A delicate legacy: understanding Nazi-era provenance at The Corning Museum of Glass, New York

Maxwell, Christopher (2021) A delicate legacy: understanding Nazi-era provenance at The Corning Museum of Glass, New York. MPhil(R) thesis, University of Glasgow.

Due to Embargo and/or Third Party Copyright restrictions, this thesis is not available in this service.

Abstract

The Corning Museum of Glass [CMoG], New York, was founded in 1951 on the ancestral land of the Haudenosaunee Confederacy. Over the subsequent decades, it grew to become the world’s most comprehensive collection of glass spanning more than 35 centuries of global glassmaking. Beginning with fewer than 1,000 objects, the institution’s collection database now contains in excess of 40,000 records. The majority of these relate to objects made before 1945 (i.e. the end of World War II), but details of their provenance is often incomplete.

Provenance research is currently undertaken on all new acquisitions with a mandatory search of the Art Loss Register. However, to date, no systematic research has been undertaken in the Museum’s own special collections and archives, housed in the Rakow Research Library, to ascertain how much Nazi-era provenance information can be extracted and collated from CMoG’s own records and library resources.

Using the archives, records and correspondence of specific private collectors who were active during the Nazi era, and whose collections are now at CMoG, along with auction catalogues held in the Rakow Research Library’s special collections, this thesis will endeavor to extract and consolidate the Nazi-era provenance of discrete groups of objects within the Museum’s collection of European glass roughly spanning the period 1200-1900. These parameters have primarily been determined by the area of curatorial responsibility held by the author and the feasibility of consulting the necessary papers and objects within the remit of this project.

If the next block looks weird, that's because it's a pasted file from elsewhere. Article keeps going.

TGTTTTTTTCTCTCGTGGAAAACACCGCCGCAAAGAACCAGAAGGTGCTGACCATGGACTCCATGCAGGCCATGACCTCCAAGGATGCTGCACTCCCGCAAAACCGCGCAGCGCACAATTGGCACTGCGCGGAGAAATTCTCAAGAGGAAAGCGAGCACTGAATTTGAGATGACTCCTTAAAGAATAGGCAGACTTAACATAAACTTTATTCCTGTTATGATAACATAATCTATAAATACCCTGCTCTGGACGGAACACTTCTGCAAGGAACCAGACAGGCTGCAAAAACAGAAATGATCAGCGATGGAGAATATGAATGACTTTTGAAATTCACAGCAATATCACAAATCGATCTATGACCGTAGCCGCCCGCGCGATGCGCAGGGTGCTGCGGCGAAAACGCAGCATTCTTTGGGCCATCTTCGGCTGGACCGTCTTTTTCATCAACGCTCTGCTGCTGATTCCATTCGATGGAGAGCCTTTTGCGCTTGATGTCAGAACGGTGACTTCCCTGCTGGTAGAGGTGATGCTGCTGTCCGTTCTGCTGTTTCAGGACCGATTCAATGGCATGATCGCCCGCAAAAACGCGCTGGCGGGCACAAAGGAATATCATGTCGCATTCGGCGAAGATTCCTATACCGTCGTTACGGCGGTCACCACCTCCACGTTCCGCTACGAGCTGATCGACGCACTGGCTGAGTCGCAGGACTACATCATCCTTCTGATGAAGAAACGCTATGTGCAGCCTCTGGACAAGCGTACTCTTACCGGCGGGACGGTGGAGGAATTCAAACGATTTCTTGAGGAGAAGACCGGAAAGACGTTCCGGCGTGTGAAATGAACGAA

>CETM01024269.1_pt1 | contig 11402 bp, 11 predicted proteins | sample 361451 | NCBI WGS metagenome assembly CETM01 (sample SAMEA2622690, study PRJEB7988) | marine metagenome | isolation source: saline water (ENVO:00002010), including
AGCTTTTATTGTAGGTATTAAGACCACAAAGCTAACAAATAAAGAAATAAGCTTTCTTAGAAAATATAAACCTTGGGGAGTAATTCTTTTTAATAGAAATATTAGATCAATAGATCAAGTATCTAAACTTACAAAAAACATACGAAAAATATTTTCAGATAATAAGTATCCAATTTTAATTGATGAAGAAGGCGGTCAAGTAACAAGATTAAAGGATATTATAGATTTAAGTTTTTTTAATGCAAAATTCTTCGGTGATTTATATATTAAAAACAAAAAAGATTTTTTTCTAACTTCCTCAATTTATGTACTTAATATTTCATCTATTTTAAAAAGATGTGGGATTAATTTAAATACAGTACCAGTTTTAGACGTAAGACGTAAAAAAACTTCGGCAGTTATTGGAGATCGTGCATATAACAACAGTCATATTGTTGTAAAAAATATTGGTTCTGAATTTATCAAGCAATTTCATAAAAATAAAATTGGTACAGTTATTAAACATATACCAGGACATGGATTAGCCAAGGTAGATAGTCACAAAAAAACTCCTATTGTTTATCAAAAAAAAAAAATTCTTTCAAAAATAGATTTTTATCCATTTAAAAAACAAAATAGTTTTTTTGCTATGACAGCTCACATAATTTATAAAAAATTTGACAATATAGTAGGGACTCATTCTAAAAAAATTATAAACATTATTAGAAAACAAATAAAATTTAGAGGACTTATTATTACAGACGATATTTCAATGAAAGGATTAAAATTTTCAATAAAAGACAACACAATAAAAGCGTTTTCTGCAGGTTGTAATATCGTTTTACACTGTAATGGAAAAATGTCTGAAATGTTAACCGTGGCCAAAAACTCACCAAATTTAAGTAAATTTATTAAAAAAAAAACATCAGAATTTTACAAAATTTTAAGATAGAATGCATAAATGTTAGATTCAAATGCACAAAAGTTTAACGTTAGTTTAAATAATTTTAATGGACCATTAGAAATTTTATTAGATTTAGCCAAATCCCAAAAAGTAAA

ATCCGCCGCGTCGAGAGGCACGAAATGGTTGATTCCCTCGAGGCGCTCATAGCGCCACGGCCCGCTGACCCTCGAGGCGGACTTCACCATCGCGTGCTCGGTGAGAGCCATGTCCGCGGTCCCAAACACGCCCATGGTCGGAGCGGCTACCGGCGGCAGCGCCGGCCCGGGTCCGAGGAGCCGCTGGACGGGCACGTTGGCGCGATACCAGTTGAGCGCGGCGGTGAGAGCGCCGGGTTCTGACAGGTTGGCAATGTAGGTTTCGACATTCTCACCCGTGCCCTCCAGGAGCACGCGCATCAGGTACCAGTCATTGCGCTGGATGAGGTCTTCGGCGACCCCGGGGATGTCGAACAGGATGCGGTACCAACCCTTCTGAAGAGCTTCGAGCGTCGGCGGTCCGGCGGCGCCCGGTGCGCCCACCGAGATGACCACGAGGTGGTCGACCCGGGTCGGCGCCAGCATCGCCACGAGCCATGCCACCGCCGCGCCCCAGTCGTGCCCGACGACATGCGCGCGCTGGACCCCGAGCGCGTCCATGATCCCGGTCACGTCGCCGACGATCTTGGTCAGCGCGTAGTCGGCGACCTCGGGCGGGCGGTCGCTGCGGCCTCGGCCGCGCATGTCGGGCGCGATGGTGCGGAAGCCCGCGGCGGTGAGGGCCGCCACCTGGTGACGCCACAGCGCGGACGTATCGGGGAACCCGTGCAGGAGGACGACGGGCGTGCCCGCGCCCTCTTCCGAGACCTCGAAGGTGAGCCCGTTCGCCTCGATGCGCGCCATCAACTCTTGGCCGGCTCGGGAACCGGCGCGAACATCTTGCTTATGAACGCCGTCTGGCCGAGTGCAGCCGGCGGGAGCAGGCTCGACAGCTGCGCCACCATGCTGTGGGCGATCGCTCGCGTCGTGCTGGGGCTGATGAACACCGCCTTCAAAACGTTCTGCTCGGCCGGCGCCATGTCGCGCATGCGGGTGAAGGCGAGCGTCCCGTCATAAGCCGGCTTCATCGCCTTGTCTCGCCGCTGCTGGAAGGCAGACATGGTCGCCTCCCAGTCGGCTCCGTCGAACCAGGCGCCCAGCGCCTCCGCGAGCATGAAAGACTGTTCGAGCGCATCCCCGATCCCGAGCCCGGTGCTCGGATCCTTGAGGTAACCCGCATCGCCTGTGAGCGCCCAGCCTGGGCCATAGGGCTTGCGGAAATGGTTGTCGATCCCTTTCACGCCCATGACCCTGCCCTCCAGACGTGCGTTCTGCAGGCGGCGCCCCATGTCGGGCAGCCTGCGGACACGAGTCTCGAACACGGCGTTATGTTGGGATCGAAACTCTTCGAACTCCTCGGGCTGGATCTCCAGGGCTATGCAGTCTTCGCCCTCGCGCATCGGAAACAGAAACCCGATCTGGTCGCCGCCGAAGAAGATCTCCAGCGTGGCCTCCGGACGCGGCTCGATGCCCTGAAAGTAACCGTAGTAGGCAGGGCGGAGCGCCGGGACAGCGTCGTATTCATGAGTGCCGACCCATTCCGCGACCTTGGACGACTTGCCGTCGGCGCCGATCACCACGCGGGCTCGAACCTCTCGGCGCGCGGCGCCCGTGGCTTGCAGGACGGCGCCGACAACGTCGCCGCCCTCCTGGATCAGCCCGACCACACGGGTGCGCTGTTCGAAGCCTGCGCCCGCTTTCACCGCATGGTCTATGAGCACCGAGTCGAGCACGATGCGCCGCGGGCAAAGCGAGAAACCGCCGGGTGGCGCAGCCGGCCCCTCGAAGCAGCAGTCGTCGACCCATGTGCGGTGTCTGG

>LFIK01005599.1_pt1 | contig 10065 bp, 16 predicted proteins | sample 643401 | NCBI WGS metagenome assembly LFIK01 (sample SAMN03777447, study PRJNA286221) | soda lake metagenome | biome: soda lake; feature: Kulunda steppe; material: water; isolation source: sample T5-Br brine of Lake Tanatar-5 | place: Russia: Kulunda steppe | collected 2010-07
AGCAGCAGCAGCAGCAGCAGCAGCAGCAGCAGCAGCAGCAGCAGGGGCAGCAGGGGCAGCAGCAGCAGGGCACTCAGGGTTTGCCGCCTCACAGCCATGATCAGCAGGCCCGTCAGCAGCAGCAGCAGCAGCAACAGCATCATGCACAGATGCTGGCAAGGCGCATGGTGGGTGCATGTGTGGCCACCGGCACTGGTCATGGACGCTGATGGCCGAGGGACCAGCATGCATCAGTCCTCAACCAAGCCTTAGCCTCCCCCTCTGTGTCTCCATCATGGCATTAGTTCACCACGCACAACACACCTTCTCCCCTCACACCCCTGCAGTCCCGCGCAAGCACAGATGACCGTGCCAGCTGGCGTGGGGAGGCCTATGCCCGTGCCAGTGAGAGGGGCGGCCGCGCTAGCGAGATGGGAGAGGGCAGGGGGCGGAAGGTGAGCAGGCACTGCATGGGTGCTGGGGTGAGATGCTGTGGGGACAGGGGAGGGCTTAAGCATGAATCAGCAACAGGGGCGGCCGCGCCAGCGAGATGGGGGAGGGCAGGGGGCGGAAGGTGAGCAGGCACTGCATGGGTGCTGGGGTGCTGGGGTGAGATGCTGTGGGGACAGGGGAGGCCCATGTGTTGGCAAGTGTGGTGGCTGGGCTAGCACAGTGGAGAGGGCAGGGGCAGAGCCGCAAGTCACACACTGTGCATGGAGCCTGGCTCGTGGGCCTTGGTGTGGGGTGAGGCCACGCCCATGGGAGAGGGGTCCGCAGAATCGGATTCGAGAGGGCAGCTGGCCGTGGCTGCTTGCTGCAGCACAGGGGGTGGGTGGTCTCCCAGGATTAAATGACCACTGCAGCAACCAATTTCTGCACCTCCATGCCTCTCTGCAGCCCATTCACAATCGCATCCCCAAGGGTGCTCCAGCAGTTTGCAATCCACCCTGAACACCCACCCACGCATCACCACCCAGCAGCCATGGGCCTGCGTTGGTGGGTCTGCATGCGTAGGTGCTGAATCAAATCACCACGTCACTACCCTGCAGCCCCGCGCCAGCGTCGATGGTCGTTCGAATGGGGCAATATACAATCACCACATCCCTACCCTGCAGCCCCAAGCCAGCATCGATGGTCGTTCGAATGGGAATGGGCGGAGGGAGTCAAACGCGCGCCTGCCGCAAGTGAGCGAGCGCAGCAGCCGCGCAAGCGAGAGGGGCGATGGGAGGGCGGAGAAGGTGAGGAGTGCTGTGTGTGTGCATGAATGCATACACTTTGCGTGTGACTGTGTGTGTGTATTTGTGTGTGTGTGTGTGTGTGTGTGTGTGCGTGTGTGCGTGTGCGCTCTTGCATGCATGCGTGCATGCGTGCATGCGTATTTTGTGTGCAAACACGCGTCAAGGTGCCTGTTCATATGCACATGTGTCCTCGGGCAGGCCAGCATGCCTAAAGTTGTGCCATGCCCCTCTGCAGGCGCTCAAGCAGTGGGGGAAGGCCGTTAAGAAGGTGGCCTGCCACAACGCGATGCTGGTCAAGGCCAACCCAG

The field of Nazi-era provenance research has evolved into a highly sophisticated discipline quite distinct from the histories of art and collecting. Consequently, the role of provenance researcher is widely recognized as beyond the professional remit of the museum curator. Drawing on the skill set of an art-historically trained curator, and with an emphasis on material literacy, the principal goal of this thesis is to present a cogent body of collections information that will demonstrate, not eliminate, the need for specialist Nazi-era provenance research in order to define, consider and respond to outstanding provenance issues as they pertain to CMoG’s collection of European glass, and to investigations into the Nazi-era provenance of glass elsewhere.

Item Type: Thesis (MPhil(R))
Qualification Level: Masters
Keywords: Nazi-era, provenance, glass, museums, collecting, restitution, loot.
Subjects: D History General and Old World > DD Germany
K Law > K Law (General)
N Fine Arts > NK Decorative arts Applied arts Decoration and ornament
Colleges/Schools: College of Arts > School of Culture and Creative Arts > History of Art
Supervisor's Name: Roodt, Dr. Christa
Date of Award: 2021
Embargo Date: 22 May 2024
Depositing User: Dr Christopher L. Maxwell
Unique ID: glathesis:2021-82207
Copyright: Copyright of this thesis is held by the author.
Date Deposited: 24 May 2021 16:03
Last Modified: 24 May 2021 16:03
Thesis DOI: 10.5525/gla.thesis.82207
URI: http://theses.gla.ac.uk/id/eprint/82207

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